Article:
Even though the Farm Bill deadline has come and gone, it really didn’t have much influence on my planning. I updated my yields, which we haven’t been able to do for a long time, and I took most of the industry professionals and universities’ opinions. The vast majority of economists believe that the ARC-County level was the best option for most individuals. We don’t raise a lot of wheat, so that helped narrow it down some more. We updated some base acres and moved some things around to get a more accurate representation of what we’re doing.
But in the end, it’s a safety net — it’s for a disaster. Everybody was sure we were going to get a payment for 2014, until the yields came in. Historically, yield for my county was 147 bushels on corn, and our county average came in at 187. As a county, we had the best yields we’ve ever had in 2014. Some people were disappointed that there were no payments (typically the people who hadn’t sold any grain or didn’t have crop insurance toward the end of the season), but that’s not what the program was designed for. It was designed as a safety net.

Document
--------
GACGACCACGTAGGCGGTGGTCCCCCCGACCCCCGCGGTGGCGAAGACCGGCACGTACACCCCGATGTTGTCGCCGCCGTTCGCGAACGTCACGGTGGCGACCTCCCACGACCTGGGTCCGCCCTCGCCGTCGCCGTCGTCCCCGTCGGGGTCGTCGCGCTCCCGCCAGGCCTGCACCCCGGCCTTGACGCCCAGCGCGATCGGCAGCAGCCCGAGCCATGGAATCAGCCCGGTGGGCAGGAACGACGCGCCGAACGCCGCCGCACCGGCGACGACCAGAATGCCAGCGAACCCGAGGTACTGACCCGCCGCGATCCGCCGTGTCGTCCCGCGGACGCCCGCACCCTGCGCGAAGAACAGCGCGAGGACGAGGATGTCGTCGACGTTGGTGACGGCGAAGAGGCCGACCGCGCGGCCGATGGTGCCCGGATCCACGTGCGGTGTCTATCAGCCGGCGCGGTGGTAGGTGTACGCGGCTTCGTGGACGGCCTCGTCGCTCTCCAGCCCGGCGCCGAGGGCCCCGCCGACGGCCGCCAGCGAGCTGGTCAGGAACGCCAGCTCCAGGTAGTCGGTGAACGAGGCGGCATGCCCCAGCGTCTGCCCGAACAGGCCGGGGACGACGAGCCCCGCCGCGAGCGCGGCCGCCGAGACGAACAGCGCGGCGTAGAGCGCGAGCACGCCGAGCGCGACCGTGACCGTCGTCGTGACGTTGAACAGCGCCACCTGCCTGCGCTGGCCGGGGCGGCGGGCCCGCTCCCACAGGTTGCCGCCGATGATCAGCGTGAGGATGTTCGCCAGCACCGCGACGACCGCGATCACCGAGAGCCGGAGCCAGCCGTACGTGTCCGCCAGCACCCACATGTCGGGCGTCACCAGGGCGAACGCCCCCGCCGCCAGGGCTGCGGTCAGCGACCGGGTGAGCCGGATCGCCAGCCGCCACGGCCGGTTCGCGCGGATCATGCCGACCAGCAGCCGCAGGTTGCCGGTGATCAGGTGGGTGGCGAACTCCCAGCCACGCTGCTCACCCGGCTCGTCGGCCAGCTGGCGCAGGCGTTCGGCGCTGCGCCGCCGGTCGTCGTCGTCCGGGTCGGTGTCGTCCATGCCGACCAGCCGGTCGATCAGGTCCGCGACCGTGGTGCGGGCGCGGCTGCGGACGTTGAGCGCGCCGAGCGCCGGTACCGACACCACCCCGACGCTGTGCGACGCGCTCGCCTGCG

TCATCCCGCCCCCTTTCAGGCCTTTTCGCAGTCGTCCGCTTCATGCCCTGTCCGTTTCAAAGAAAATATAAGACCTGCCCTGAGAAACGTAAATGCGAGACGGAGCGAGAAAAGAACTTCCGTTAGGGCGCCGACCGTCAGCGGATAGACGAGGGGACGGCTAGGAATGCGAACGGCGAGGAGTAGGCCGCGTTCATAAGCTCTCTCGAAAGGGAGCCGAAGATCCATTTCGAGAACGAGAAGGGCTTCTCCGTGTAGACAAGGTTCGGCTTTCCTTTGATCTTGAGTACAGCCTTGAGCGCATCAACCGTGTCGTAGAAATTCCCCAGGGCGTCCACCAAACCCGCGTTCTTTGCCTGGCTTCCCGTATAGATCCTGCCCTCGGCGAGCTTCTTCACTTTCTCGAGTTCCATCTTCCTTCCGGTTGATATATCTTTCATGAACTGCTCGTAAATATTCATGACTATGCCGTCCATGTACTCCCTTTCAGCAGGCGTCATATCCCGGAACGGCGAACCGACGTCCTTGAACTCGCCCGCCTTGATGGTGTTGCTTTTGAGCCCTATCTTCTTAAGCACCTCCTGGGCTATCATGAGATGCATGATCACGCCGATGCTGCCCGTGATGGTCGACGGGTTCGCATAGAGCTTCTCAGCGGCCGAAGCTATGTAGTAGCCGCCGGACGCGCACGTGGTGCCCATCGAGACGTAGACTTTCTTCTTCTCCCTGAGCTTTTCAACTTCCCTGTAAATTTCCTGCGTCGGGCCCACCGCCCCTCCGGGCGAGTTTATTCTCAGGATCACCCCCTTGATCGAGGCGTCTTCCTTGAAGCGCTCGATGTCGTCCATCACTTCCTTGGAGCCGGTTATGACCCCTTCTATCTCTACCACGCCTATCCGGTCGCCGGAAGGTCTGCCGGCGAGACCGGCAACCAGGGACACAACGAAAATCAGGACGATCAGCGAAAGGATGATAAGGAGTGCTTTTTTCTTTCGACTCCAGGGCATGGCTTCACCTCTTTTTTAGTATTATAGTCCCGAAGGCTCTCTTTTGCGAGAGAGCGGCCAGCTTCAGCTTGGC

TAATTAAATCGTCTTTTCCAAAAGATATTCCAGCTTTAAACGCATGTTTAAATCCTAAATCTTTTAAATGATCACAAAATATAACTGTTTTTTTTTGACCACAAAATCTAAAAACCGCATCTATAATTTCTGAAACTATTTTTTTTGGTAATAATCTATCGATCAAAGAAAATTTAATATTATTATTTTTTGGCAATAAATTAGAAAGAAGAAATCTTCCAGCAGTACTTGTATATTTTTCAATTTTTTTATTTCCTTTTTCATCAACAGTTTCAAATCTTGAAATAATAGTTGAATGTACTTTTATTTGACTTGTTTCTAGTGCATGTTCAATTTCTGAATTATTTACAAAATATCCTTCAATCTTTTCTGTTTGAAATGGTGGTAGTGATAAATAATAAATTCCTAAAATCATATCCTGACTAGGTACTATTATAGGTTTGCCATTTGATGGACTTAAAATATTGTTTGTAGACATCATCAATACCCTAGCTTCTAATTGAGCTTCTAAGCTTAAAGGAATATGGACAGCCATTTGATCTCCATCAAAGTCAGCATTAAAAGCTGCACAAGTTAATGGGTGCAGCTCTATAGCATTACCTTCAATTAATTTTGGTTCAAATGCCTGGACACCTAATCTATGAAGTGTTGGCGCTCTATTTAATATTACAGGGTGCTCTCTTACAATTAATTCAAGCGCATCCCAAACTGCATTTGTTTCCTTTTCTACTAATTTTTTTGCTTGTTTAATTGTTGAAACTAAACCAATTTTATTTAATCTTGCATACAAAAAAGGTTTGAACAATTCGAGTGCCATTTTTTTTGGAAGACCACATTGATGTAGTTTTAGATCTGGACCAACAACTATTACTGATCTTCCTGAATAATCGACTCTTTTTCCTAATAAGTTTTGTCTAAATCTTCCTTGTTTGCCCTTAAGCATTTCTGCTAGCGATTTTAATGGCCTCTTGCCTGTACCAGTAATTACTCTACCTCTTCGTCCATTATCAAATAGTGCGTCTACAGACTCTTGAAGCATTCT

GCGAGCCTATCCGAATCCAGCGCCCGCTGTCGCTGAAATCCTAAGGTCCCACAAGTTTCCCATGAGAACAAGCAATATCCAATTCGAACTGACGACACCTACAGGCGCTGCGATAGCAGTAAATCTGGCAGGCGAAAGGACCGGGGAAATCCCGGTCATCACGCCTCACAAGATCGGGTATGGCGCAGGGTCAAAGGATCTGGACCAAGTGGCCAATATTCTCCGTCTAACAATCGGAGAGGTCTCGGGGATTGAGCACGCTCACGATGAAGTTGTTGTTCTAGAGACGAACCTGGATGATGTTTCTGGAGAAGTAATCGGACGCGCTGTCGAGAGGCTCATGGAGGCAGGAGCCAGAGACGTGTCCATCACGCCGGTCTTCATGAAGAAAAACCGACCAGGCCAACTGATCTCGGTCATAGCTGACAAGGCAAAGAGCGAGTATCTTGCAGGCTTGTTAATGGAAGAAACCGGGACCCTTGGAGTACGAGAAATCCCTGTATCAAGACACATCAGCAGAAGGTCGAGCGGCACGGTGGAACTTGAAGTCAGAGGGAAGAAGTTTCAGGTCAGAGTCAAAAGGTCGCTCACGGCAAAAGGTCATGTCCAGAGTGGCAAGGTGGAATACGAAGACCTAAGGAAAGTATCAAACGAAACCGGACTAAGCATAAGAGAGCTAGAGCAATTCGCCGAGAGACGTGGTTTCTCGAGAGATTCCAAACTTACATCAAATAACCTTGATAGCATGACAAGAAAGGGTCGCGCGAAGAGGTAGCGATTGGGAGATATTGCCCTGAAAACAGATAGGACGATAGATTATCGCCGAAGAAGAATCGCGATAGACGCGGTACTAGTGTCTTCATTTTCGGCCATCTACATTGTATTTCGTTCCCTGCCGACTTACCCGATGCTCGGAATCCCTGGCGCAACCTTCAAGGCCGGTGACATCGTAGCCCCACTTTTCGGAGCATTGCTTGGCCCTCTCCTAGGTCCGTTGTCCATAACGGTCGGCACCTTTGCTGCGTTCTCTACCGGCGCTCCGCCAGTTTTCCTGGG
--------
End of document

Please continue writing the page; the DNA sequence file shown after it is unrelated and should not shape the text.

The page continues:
Personally, I hope we never get a payment from the bill, because if we never get a payment, that means we had good yields and good price. And that’s the best a person can have and all you can ask for.